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MC2’s Design Huddle

Designers Huddle Annually To Discuss Their Superpowers

by F. Andrew Taylor

At a secret enclave in New York, a group of heroes gathered to build their team, discuss their superpowers and build portraits of each other out of food. “We come together for a Huddle every few years,” says Chris Virtuoso, national design director for MC2, a U.S.-based leader in the exhibit and event marketing industry and member of MCH Group, a global live marketing company. “We have offices all around the country and as new people come into the company, we find that it’s good to get everyone together every once in a while, to touch base and really learn about our team members.”

Actually, the 2017 MC2 Design Huddle wasn’t that secret. It took place in a hotel not far from the company’s corporate offices in Chestnut Ridge, N.Y.  Members of MC2’s design and marketing departments met for an offsite huddle led by Virtuoso, and Russell Reich, chief strategy officer, who helped their creative team understand their own “super powers” and other talents to use them more effectively.

MC2_Design_Huddle_pix_2 “I was finally able to put names to faces,” says graphic designer Roxy Cervantes. “It was great to have all the designers together in one room, spend time with them and get to know them.”

Each time MC2 comes together for a Huddle, they choose a different theme and the superhero theme allowed them to learn about their strengths and weaknesses and how to coordinate members, so their talents complement each other.

“Each of us embodies a superhero, if you will,” says Virtuoso. “Obviously, we’re all good at what we do, but every one of us have slightly different talents. We wanted to emphasis that it’s okay to be good at one thing and maybe not as good at another thing.”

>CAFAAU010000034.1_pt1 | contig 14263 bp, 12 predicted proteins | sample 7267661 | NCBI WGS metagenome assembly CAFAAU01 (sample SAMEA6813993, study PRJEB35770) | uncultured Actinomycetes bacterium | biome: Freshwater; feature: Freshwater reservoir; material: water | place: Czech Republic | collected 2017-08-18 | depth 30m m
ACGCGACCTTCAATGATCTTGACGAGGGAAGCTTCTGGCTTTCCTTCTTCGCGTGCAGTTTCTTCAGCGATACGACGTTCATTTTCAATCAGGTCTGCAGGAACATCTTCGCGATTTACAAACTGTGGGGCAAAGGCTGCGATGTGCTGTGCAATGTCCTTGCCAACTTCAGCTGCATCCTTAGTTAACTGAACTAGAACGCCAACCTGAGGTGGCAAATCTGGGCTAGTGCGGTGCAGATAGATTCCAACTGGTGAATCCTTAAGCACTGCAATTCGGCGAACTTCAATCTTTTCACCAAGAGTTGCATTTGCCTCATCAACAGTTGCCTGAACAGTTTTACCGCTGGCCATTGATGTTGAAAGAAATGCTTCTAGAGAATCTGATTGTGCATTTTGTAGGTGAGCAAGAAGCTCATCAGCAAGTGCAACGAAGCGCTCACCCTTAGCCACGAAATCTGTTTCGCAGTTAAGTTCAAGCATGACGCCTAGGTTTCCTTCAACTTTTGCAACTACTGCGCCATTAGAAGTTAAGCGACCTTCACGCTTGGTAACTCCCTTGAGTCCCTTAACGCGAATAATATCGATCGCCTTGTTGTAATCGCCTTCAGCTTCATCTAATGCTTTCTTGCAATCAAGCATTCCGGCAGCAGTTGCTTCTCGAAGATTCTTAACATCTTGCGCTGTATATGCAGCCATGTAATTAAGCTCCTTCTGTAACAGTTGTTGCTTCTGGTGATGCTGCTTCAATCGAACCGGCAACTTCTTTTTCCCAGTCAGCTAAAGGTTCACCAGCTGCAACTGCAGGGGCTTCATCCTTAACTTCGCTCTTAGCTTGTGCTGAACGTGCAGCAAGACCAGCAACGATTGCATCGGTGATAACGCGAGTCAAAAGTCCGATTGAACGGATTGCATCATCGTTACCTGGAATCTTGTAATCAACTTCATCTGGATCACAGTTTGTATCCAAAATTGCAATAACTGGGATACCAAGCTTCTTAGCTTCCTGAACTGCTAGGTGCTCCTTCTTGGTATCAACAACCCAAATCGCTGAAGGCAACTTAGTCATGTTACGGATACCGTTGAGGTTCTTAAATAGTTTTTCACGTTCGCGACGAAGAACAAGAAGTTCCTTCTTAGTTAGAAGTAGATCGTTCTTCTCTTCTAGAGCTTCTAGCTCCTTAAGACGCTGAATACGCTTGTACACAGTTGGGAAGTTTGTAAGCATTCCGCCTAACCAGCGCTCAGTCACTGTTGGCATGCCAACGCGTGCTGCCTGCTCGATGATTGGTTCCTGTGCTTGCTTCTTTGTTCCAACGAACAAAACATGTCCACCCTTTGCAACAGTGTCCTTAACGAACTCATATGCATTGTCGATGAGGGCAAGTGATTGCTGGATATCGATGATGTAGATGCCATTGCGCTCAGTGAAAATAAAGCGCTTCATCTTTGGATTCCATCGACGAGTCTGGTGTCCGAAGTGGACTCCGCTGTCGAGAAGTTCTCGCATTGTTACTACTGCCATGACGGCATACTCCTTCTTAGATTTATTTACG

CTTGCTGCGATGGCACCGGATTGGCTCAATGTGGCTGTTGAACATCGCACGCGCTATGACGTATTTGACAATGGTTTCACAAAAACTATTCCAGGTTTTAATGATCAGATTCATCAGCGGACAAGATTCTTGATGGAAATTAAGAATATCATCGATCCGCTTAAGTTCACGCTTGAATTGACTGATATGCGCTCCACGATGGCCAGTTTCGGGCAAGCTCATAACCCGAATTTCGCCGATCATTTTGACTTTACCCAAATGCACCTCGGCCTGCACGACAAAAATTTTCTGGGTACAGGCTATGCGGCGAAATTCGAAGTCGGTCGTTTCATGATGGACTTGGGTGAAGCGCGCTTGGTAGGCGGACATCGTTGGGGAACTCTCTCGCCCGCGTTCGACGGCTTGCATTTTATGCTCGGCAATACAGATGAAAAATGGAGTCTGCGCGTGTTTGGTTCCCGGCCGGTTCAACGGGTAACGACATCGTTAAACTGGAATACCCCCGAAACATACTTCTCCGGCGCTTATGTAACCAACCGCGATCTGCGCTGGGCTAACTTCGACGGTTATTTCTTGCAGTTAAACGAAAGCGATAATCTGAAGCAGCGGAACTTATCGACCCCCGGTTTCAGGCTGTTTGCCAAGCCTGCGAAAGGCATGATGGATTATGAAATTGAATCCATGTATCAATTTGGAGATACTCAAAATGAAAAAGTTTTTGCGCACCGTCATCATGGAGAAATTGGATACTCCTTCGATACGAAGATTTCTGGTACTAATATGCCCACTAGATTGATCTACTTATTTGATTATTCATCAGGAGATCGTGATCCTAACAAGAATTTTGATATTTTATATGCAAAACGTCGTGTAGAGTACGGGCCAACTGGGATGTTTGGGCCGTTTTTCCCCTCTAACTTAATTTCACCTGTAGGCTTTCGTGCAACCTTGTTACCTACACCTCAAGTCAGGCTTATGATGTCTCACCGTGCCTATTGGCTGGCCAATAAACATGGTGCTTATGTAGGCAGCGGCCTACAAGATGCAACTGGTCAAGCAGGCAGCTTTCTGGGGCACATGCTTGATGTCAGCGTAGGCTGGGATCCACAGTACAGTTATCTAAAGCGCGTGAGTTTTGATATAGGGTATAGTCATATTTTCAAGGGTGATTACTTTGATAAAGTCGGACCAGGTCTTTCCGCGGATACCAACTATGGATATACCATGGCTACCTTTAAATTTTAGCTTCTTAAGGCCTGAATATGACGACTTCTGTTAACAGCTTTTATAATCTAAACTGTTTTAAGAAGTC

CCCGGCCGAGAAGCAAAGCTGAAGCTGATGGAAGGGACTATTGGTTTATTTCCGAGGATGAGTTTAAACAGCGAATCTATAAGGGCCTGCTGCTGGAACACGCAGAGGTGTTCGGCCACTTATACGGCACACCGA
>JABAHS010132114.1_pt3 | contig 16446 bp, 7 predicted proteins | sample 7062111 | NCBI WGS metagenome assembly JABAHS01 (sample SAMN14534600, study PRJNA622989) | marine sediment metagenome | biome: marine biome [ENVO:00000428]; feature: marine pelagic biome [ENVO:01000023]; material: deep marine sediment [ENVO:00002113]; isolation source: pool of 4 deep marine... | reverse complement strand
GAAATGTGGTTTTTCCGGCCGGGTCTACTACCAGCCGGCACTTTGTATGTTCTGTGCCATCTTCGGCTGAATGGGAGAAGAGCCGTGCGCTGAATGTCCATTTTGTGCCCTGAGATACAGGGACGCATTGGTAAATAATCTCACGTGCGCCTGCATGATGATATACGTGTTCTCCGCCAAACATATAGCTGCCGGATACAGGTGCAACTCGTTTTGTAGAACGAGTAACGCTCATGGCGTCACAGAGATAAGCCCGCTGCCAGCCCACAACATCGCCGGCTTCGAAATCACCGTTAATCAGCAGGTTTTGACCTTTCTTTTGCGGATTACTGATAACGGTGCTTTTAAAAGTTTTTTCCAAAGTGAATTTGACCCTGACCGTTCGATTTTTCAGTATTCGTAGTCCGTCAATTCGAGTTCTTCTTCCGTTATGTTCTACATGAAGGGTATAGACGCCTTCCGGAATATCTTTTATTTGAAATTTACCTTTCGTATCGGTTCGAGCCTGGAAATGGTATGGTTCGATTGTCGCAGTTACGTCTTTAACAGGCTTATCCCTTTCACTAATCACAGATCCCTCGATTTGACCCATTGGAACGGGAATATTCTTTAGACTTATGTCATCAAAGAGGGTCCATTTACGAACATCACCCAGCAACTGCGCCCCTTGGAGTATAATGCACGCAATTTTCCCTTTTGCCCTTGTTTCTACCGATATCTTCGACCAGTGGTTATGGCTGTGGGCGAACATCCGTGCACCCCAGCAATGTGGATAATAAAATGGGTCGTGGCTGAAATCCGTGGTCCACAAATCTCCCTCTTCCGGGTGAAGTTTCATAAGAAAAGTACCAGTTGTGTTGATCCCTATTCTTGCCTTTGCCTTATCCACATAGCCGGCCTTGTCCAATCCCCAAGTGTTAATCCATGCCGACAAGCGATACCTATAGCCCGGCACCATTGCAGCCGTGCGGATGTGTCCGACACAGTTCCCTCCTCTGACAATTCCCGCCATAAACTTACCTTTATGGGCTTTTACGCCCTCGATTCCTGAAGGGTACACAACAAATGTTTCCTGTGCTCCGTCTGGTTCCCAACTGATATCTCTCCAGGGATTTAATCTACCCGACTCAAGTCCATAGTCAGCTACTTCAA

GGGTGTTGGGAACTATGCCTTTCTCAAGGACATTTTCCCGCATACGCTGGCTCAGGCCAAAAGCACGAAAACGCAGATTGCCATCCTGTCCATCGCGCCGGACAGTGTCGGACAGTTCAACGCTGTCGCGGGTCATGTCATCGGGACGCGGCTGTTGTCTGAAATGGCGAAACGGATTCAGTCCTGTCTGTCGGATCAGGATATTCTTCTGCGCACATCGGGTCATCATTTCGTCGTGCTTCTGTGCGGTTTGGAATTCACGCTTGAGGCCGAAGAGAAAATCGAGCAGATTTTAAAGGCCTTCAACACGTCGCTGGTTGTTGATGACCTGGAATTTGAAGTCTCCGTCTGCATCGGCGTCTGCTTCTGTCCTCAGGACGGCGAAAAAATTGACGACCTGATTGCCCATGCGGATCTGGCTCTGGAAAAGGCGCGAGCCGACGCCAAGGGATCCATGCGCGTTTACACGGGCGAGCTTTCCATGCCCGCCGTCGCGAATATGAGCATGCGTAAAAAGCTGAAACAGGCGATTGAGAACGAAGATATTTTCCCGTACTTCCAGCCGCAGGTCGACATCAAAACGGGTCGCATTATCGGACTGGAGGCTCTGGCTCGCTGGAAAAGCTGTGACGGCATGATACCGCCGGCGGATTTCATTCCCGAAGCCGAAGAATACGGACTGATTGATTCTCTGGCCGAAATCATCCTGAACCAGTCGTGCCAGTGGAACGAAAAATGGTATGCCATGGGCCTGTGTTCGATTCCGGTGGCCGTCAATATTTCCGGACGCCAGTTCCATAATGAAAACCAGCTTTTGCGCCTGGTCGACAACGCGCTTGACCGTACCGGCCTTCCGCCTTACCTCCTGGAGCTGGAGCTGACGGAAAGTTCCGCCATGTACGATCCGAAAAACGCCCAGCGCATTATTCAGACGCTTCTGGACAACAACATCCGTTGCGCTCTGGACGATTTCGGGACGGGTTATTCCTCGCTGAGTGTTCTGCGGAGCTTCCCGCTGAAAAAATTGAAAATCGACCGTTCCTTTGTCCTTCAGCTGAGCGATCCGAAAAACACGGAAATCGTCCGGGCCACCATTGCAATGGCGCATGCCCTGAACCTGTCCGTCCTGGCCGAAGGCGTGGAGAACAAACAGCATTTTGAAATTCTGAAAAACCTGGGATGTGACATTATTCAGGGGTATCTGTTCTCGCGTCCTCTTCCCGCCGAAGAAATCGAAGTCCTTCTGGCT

The team members got to reflect on their own abilities by drawing a self-portrait that showed what their strengths were. The portraits were hung on the wall without explanation and the other team members left positive notes next to them, explaining how they felt about the drawing and the person it represented.

“It was heartwarming and gratifying to hear such positive feedback from coworkers, clients and vendors,” says graphic design manager Diane Fee. “It was also awesome to have the feeling of us all being in this big boat together reinforced. Everyone grab an oar and let’s get it done together!”

Virtuoso added that the organizers of the Huddle wanted to talk about specific points and discuss what they bring to the table as designers.

“Some of it was just nuts and bolts type things, like estimating hours and designing a budget,” says Virtuoso. “These are major things we’re asked to do every day, but we never talk about how to get these things done and how to get better at it. You can figure out how to run a computer program online, but this bigger picture stuff is a little trickier.”

At one point in the event, trays of vegetables and other food were brought out, which led some of the attendees to believe that lunch was going to be mostly raw veggies. Instead, they were asked to build peer profiles in the form of food sculptures.

“The 2017 Design Huddle was very engaging,” says designer Vince Addison. “I was most intrigued by inspiring us to connect with our inner selves and identify the strongest of our “super” qualities. That, in turn,  inspires confidence which perpetuates the drive to excel and enhances our efforts to satisfy the needs and demands of our clients.”

This story originally appeared in the March/April issue of Exhibit City News, p. 56. For more pictures and original layout, visit https://issuu.com/exhibitcitynews/docs/mar-apr_ecn2018  


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